Coffee Grounds & Pepper Plants

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Every time you prepare to start your day with a pot of fresh coffee, you are brewing a valuable gardening addition. Leftover coffee grounds contain multiple nutrients that make excellent supplements for growing vegetables, including pepper plants, according to Washington State University. However, preparing and applying coffee grounds properly is a key component to complimenting pepper plant growth.

Coffee Grounds Facts

  • Coffee grounds are a nutrient-rich growing medium. The grounds contain more than 10-percent nitrogen. When composted, they have a 10-to-1 carbon-to-nitrogen ratio, a good mixture to facilitate healthy plant growth, according to Washington State University. In addition, several anti-microbial chemicals such as hydrophobic lipids, essential oils, cholesterols and fibers remain in the grounds after brewing. These components can help reduce soil-borne microbes and pests that damage pepper plants in your garden.

Benefits

  • Coffee grounds help prevent pathogenic bacteria and fungi from damaging pepper plants when used as an ingredient in a composting mixture. Coffee grounds also increase soil fertility and help acidify soil pH. Like most composting materials, coffee grounds help maintain soil moisture, improve soil drainage and protect pepper plant roots from extreme temperature changes in home gardens.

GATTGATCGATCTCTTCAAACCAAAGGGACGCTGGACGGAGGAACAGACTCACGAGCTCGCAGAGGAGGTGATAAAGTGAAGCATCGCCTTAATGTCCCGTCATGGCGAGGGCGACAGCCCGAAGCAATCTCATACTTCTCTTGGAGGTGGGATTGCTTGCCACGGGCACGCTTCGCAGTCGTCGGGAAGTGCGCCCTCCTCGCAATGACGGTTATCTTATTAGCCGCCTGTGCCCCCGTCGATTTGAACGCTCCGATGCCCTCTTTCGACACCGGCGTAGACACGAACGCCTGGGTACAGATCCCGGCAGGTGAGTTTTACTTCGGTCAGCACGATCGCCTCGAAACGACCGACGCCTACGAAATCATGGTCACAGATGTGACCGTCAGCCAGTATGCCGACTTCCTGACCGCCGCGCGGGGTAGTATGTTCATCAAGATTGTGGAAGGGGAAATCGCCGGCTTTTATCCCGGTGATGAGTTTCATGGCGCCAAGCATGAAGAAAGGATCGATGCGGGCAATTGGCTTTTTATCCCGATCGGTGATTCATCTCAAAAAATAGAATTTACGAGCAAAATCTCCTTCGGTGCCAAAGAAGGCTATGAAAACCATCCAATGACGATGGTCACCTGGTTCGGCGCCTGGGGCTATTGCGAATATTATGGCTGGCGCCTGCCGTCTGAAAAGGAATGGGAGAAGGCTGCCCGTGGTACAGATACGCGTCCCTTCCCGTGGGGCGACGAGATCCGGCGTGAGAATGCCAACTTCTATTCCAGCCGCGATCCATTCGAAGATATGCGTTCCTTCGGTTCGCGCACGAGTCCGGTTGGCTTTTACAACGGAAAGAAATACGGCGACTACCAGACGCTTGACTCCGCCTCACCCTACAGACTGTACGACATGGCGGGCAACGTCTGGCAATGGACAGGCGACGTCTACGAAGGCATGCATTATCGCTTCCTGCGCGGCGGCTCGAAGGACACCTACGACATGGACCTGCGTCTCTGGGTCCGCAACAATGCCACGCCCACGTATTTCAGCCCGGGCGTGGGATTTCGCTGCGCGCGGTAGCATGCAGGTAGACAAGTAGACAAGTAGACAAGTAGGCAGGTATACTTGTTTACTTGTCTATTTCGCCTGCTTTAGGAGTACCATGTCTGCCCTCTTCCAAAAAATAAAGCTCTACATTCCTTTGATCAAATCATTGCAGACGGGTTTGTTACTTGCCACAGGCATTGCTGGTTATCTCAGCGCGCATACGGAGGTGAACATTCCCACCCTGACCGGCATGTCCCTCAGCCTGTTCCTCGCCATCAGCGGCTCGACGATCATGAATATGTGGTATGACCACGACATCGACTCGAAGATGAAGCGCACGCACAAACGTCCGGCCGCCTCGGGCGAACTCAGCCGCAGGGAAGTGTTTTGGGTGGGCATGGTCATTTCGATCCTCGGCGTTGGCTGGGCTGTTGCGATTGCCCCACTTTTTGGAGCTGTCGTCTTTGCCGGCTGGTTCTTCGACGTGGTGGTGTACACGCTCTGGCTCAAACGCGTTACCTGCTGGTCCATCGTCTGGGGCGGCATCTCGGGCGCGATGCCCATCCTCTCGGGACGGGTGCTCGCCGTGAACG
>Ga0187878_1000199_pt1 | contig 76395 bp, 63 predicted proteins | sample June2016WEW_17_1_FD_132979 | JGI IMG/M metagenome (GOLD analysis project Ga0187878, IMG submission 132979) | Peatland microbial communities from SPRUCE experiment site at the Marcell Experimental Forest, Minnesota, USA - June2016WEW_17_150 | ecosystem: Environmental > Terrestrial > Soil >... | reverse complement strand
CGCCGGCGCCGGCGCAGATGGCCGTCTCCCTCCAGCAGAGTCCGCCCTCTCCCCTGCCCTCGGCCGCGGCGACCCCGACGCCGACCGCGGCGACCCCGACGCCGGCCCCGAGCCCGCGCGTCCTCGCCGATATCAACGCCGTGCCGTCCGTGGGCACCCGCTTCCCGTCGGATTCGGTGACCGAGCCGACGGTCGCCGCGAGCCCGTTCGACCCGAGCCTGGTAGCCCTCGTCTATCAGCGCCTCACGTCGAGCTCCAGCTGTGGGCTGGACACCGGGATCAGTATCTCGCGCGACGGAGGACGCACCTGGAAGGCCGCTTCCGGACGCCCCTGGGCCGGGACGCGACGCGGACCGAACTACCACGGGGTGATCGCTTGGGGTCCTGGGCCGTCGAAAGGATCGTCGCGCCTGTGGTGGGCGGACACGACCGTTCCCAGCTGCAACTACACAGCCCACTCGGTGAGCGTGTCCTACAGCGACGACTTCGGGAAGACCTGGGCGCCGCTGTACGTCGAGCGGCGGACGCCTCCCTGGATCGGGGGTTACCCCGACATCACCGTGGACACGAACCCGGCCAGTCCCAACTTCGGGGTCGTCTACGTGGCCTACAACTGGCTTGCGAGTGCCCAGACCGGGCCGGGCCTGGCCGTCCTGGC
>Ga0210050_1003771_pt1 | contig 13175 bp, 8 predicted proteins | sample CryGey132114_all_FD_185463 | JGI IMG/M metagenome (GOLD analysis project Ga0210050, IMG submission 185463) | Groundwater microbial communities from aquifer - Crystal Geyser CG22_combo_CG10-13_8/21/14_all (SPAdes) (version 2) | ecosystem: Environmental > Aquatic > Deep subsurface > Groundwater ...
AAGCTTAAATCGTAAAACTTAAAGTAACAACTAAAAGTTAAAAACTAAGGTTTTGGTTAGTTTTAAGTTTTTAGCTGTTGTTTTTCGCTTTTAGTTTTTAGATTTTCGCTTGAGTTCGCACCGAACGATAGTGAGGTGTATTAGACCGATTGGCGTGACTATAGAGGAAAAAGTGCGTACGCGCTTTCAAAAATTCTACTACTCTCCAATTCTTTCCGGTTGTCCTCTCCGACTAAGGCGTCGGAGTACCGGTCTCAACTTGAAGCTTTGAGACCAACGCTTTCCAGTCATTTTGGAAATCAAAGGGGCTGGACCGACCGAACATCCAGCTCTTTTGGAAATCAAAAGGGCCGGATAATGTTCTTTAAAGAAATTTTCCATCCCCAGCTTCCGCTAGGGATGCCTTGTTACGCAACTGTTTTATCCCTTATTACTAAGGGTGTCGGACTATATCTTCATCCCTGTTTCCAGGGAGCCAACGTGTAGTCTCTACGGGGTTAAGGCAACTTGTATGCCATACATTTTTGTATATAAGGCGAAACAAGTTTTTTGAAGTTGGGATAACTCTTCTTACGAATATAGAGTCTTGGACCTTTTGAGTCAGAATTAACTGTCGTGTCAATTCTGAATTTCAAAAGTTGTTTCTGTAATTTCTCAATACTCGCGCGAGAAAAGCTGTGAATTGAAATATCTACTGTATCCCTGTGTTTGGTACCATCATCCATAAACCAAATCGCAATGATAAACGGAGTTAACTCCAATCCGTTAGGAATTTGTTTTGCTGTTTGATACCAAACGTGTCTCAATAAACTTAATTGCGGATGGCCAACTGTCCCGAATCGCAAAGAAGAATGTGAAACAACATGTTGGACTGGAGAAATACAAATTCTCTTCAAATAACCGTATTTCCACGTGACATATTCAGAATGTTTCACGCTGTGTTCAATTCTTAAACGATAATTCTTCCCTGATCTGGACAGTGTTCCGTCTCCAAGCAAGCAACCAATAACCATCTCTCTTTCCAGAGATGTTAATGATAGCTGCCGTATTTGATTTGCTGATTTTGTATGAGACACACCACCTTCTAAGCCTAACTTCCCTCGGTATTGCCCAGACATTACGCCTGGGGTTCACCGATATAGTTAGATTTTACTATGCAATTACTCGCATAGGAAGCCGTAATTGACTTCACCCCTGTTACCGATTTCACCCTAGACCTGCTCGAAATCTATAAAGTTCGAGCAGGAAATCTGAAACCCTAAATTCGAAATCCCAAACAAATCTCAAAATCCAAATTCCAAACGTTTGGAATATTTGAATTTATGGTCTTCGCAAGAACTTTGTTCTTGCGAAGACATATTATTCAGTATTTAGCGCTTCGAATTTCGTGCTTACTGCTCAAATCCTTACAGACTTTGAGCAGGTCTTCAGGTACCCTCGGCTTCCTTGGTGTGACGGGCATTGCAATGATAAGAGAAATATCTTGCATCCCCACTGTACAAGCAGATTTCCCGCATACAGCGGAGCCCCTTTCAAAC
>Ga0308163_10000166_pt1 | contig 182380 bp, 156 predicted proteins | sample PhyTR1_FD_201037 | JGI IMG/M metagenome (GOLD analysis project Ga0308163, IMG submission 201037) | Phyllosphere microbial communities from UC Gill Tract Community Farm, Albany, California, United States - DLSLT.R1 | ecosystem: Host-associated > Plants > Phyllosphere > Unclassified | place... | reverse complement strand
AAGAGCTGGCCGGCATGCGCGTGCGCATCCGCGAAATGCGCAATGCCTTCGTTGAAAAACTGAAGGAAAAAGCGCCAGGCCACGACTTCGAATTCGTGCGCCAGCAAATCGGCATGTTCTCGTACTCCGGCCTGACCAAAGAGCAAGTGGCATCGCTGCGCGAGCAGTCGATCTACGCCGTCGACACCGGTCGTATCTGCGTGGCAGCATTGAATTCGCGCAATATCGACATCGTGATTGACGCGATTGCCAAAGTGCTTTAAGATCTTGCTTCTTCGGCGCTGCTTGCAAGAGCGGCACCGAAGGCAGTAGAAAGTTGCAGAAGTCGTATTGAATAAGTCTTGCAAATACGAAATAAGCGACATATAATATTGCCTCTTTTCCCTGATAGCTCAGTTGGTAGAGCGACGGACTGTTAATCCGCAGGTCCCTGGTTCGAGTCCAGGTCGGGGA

Problems

  • Coffee grounds can be problematic when used alone as a composting or mulching medium for pepper plants. The small grains of coffee grounds are easily compacted. When coffee grounds are saturated and then allowed to dry, they often develop a hard, cake-like texture that inhibits air flow as well as water flow from the soil surface and can reduce pepper plant vitality.

Best Use

  • Coffee grounds are best used as an ingredient in a well-balanced composting formula for pepper plants. A small percentage of coffee grounds in a composing mixture still provides the anti-microbial benefits without the risk of compaction and root suffocation, according to Washington State University. If you use coffee grounds as a pure mulch, apply no more than a 1/2-inch layer around your pepper plants.

References

  • Photo Credit Jupiterimages/Photos.com/Getty Images
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